State Congress General Secretary Sachin Sawant said that the RTI reply has confirmed what the Maha Vikas Aghadi government has been saying always – that the Bharatiya Janata Party-led Centre is adopting a “step-motherly treatment” towards Maharashtra.
According to the RTI response, of the total GST compensation of Rs 277,752 crore due to states from April 2020-March 2021, Maharashtra’s share was the highest at Rs 40,398 crore.
From this amount, Rs 21,697.65 crore was released from cess proceeds and another Rs 11,977 crore, leaving an outstanding balance of Rs 6,723 crore to the state.
Similarly, for the period April 2021-July 2021, of the total GST compensation of Rs 111,419 crore due to states, Maharashtra accounted for Rs 15,060 crore, the highest.
From this amount, Rs 13,782.36 crore was by way of back to back loan, and Rs 1,278 crore is still outstanding to the state.
In fact, from April 2019 till November 2021, Maharashtra’s dues were Rs 50,374.68 crore, of which it received Rs 11,111.15 crore and Rs 13,782.30 crore as back to back loan, leaving a shortfall of Rs 25,481.23 crore.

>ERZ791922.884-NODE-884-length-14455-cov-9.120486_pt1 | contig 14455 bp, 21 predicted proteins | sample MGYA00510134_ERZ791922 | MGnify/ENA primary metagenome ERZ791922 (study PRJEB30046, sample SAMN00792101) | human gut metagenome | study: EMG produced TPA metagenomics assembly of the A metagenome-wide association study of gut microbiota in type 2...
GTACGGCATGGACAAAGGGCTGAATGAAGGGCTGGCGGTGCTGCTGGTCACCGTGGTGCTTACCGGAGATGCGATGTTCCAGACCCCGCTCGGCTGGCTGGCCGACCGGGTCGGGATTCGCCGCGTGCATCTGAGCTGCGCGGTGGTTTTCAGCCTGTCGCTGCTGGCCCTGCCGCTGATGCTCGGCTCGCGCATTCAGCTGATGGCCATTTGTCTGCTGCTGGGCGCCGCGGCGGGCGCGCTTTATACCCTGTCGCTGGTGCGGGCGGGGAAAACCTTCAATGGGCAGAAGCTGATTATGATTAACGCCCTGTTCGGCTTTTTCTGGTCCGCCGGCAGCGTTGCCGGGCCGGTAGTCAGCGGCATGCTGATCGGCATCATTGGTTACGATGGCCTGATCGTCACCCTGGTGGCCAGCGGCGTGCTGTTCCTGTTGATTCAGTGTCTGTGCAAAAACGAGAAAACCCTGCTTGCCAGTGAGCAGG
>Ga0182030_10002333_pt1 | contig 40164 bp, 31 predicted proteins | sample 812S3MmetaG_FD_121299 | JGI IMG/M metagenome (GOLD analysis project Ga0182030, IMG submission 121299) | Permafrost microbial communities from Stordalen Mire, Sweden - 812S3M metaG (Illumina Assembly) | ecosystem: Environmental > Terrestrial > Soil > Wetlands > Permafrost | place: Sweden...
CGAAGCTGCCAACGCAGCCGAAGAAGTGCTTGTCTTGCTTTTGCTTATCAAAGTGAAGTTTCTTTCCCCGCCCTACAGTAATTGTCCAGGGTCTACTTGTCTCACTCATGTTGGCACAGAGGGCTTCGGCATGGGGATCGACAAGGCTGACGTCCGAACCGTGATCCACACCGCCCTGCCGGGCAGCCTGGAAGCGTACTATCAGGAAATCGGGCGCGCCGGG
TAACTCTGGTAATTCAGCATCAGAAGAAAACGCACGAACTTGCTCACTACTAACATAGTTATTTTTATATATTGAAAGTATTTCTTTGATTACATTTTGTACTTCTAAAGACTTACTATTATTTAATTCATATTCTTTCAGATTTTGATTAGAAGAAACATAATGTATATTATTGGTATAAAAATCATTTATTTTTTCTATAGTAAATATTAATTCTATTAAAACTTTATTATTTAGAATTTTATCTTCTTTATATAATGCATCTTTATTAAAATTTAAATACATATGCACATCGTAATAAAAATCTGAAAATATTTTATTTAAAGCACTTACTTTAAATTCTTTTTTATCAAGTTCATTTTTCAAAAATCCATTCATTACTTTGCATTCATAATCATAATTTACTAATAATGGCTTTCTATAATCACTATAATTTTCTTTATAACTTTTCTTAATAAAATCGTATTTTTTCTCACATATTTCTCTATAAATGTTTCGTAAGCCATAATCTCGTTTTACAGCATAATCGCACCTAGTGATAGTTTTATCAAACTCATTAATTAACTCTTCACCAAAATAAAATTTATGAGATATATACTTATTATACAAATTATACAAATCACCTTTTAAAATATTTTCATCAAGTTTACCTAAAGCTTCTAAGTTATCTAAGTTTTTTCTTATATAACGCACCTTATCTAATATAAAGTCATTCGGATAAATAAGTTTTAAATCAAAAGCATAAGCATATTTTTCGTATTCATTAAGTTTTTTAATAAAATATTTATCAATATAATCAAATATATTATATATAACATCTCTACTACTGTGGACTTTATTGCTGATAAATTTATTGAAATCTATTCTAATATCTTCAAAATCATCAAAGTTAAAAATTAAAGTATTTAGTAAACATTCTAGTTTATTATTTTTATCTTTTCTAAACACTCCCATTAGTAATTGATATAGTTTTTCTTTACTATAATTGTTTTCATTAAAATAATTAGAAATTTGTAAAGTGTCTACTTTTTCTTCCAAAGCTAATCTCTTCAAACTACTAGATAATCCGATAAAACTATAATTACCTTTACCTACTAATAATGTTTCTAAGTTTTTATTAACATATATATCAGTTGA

In the past couple of years, the MVA government has been continuously pleading with the Centre to release its GST dues and Chief Minister Uddhav Thackeray had shot off a letter to Union Finance Minister Nirmala Sitharaman on the same in December 2019, a month after assuming office.
Thackeray met the PM in June to raise the issue along with other pending matters and Deputy Chief Minister Ajit Pawar and Congress have also raised the matter with the Centre on several occasions.
The ruling Shiv Sena-Nationalist Congress Party-Congress leaders, including NCP President Sharad Pawar, have demanded on several occasions that the Centre should expedite the release of the state’s GST dues to help it tackle the Covid-19 pandemic and other issues effectively.